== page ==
That will be merged with $40 million invested by a consortium of more than 60 private and public entities, including nine research universities. All of it is geared toward research and development to cut industrial costs and produce products faster.

Known as the National Additive Manufacturing Institute, it will move into a 12,000-square-foot building on West Boardman Street — an annex of the Youngstown Business Incubator.

The strategy will focus on additive manufacturing, which curbs manufacturing costs and boosts production by using computers to measure and blueprint a part or product.

The blueprint is then transmitted to nearby machinery that builds up an object by adding material, rather than removing it, as in traditional manufacturing.

In May, the federal government issued a request for proposals on how best to go forward with such technology. The more than 60 regional members of the consortium are led by the western Pennsylvania-based National Center for Defense Manufacturing and Machining, which was joined by Youngstown State University, Case Western Reserve University and Carnegie Mellon University in first writing the grant proposal.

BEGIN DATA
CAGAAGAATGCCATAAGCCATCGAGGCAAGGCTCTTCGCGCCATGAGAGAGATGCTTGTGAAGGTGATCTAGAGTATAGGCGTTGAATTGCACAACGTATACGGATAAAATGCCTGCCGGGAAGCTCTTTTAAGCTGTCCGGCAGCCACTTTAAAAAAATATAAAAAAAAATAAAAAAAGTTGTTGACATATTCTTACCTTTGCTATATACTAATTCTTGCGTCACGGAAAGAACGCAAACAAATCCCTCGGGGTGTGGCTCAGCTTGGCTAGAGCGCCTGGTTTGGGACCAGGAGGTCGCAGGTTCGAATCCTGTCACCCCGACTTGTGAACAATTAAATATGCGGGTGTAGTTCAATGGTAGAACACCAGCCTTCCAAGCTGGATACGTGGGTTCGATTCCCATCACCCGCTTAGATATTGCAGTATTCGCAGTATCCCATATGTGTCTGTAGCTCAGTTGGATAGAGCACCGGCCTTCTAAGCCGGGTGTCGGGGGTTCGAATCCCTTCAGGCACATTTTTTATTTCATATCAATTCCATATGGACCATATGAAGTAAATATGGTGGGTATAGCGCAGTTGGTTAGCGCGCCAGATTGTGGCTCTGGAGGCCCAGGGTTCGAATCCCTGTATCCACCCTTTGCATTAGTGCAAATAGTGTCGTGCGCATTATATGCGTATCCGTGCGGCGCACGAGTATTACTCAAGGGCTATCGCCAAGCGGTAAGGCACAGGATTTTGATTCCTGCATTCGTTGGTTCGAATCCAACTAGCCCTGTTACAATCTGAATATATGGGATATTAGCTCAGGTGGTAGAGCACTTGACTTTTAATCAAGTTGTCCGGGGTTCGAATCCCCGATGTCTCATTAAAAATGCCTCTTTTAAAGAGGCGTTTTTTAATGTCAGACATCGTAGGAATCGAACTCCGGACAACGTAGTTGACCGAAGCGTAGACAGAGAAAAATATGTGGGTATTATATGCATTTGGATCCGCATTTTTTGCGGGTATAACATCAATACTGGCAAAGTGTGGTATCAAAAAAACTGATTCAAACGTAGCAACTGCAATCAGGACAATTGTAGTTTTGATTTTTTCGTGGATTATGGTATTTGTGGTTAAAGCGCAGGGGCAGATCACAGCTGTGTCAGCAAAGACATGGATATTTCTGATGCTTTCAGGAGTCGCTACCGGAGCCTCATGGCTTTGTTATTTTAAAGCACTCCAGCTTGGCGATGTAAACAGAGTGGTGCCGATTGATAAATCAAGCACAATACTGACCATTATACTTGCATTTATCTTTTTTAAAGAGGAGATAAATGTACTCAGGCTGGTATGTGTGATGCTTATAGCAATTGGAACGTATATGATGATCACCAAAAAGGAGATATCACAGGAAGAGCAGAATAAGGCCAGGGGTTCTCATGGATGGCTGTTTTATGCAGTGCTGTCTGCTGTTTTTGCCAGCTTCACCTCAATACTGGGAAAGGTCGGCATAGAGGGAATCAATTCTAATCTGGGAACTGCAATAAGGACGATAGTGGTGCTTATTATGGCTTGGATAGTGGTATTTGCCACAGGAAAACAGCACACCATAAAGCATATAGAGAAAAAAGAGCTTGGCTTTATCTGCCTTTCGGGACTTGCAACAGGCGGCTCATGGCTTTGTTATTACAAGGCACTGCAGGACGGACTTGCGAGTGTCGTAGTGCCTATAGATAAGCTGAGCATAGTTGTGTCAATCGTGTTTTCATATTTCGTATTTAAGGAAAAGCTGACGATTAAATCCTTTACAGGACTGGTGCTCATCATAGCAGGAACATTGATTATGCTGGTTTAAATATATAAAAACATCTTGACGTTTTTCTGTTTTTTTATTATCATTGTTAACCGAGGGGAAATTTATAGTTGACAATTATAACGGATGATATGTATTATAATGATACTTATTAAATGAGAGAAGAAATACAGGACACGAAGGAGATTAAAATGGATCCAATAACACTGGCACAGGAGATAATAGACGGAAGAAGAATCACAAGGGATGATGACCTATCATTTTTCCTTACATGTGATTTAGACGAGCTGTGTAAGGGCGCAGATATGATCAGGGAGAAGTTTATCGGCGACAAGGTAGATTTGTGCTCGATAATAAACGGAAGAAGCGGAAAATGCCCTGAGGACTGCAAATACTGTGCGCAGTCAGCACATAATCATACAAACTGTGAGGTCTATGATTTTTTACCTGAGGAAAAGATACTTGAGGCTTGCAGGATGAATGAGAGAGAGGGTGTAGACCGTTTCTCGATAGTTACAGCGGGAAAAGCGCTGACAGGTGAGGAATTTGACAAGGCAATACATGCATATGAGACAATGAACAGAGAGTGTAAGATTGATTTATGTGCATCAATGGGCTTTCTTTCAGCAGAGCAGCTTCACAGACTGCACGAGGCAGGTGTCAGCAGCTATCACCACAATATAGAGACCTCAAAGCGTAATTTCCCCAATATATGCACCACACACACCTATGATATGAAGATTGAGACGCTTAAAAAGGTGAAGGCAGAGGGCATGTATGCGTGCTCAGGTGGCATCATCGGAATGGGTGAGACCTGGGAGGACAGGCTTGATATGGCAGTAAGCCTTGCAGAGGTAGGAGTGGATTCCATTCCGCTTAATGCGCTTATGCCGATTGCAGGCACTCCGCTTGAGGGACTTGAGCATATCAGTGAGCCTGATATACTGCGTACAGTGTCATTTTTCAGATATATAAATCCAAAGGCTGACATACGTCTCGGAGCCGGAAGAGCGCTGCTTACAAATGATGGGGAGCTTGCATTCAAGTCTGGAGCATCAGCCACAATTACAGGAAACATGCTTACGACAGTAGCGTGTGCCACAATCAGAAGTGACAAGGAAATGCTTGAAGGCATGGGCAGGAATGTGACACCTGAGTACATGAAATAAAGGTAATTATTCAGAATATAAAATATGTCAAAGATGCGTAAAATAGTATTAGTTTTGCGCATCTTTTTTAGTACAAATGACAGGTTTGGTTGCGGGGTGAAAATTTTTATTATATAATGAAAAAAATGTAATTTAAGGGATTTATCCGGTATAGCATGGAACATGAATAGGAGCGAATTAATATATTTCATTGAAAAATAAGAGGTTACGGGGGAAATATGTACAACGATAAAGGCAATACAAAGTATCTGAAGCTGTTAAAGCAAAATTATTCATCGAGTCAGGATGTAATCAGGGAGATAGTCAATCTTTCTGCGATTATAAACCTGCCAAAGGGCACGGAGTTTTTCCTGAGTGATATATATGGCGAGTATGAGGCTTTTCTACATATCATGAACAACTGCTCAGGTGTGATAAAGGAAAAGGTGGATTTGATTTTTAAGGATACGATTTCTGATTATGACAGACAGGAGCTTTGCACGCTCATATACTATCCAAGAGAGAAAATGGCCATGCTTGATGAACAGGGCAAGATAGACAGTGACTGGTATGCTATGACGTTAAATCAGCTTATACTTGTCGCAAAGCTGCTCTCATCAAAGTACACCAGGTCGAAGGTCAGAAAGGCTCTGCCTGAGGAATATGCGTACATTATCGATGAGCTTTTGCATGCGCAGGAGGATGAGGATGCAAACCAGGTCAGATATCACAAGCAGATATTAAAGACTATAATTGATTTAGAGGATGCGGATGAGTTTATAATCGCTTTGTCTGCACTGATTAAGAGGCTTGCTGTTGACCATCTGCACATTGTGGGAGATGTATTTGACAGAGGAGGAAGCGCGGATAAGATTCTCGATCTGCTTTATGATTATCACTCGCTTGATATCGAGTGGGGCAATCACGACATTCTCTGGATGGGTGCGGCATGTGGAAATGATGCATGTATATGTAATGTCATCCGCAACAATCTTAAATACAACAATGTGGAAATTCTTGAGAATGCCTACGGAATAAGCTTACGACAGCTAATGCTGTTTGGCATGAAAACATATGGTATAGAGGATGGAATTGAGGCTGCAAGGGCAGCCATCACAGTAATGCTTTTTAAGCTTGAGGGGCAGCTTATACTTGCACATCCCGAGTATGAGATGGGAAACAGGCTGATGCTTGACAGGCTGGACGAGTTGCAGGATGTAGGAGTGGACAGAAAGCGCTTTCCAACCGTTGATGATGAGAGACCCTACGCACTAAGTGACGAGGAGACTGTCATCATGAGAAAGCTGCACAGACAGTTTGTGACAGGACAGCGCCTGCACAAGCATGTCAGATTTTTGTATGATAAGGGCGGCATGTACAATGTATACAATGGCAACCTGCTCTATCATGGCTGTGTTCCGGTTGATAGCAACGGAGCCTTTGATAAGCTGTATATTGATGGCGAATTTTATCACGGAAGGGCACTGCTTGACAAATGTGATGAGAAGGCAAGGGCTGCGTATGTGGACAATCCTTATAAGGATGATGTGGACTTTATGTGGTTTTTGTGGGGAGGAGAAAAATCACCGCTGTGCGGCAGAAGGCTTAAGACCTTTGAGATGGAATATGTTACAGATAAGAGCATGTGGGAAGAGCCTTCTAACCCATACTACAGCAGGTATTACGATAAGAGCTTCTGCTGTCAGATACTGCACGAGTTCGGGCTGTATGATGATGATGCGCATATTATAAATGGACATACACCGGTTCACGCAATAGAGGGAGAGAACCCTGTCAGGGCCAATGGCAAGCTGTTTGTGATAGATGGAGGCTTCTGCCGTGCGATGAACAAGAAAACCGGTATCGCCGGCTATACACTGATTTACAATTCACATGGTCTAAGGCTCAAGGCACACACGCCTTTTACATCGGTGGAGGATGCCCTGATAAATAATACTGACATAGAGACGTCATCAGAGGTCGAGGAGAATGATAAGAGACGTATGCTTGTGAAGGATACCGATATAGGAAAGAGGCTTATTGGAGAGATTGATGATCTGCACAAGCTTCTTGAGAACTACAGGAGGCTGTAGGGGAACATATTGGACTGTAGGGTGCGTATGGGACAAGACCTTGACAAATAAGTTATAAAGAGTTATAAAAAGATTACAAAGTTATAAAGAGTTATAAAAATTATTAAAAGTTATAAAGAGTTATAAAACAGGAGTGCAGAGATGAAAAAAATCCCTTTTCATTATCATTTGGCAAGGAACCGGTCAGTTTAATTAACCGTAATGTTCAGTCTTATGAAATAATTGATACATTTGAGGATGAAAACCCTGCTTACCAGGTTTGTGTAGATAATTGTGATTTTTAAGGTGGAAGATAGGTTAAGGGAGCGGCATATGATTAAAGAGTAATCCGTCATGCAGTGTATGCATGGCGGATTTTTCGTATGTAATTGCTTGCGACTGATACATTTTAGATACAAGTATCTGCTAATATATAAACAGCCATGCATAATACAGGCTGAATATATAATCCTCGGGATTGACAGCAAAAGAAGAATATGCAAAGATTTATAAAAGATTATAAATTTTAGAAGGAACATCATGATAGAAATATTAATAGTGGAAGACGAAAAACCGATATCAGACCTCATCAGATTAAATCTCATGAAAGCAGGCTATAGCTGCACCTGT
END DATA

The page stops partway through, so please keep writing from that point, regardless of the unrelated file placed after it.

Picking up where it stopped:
As a result, the National Center for Defense Manufacturing and Machining estimates that, in the long-run, 7,200 regional jobs will be created as part of the new hub.

It will start small though. By next year, estimates for jobs created or sustained in Youngstown range between 10 and 20.

But more importantly, said Eric Planey, vice president of international business attraction for Youngstown/Warren Regional Chamber, a “trickle effect” will take place for area manufacturers in the coming years.